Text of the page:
Mindfulness, kindness and a kind response. It’s a great on-ramp to our conversation. As you’re talking and as I was preparing for this podcast, I was getting these flashbacks of past patients that I’ve had that were able to step into a sense of self-compassion easily. Then those that look at like, “This is not for me because in my life, I have to fight. I’m a fighter. I have to overcome pain.” Personally, I don’t like the word overcoming pain because it does just that. It puts people in this fight or flight response. Talk about some of those objections with someone who feels like they have to fight and it’s not in line with self-compassion.
If you want to know physiologically why people aren’t more self-compassionate and why it’s easier to be compassionate to others than ourselves, it’s because whenever we feel threatened, our primary response is the fight or flight response. Our nervous system, the sympathetic nervous reaction, we go into, “There’s a problem, I need to get ready for fight or flight.” We pump up adrenaline and cortisol and we want to control things so that we’re safe. It’s perfectly natural. For instance, when you’re in pain, I’m not threatened by your pain, so I’m more able to be my naturally warm, compassionate self. When I’m in pain or something is difficult in my life, I immediately want to control the situation and fight it.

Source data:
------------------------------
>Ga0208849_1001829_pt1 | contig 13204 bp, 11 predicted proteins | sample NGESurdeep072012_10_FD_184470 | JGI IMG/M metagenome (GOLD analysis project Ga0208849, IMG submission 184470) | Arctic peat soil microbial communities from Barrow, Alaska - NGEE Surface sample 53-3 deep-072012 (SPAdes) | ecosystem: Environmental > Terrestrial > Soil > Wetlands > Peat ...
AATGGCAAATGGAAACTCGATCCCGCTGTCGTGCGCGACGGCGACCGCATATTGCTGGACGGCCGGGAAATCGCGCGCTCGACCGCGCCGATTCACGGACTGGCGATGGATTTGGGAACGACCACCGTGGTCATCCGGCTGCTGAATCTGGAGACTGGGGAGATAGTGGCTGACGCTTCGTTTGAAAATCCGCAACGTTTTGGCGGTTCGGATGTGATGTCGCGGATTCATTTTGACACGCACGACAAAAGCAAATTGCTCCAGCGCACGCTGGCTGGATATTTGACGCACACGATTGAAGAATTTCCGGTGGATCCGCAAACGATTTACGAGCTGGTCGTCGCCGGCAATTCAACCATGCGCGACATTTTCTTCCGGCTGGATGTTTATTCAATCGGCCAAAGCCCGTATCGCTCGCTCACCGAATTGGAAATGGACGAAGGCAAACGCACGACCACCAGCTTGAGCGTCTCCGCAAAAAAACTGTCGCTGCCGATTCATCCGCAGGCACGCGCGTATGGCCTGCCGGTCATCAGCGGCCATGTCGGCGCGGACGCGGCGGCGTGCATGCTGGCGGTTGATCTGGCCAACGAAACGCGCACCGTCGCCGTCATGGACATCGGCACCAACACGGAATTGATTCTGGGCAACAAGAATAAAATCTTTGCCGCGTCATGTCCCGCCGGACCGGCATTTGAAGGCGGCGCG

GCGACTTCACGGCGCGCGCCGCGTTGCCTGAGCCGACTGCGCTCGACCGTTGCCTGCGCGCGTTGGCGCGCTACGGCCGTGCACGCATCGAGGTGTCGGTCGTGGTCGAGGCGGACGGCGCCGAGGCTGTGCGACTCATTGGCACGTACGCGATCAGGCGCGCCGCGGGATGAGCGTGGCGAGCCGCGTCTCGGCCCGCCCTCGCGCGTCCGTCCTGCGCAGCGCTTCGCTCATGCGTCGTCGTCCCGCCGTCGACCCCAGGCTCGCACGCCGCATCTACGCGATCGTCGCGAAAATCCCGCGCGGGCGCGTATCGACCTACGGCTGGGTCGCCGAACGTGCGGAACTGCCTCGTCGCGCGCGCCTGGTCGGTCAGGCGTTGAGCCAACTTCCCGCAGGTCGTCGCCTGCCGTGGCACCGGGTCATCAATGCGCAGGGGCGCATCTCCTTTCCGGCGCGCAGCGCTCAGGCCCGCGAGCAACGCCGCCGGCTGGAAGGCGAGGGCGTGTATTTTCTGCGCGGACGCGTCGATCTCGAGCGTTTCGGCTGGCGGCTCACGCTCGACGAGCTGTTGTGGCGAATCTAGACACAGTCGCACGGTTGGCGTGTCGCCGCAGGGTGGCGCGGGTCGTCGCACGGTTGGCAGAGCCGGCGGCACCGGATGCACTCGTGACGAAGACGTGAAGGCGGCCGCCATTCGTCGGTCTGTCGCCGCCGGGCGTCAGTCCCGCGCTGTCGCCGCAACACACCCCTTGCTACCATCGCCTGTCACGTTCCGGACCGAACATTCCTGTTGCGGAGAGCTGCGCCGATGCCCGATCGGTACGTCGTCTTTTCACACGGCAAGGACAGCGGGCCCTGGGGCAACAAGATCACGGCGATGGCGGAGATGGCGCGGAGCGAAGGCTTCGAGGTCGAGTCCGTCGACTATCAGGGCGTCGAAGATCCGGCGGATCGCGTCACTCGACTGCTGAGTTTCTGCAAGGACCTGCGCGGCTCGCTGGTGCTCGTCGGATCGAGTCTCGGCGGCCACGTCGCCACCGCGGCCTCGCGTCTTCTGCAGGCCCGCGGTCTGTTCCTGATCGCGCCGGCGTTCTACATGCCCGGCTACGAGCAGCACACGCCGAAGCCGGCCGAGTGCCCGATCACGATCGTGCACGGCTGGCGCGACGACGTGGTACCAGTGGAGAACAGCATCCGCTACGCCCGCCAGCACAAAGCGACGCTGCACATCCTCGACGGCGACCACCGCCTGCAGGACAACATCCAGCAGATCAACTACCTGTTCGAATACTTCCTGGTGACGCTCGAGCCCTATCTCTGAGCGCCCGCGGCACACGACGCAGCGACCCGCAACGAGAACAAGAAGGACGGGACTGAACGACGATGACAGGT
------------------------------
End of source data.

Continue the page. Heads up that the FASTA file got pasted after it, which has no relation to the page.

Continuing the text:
The only problem is what we know psychologically, is the more we fight pain and resist it and say, “This shouldn’t be happening, I need to control and I’m really pissed off that I can’t control it.” It increases the pain both physically and emotionally. It just makes things worse. If fighting the pain worked, I would say go for it. More power to you. That type of resistance doesn’t work. That doesn’t mean you can’t take lots of active steps to try to deal with the pain. Absolutely, but emotionally fighting it like, “This can’t be happening, I’m going to control the situation,” good luck. That’s not what life is about. What you do is you learn to help move your sense of safety from fighting the problem which is natural to the care system.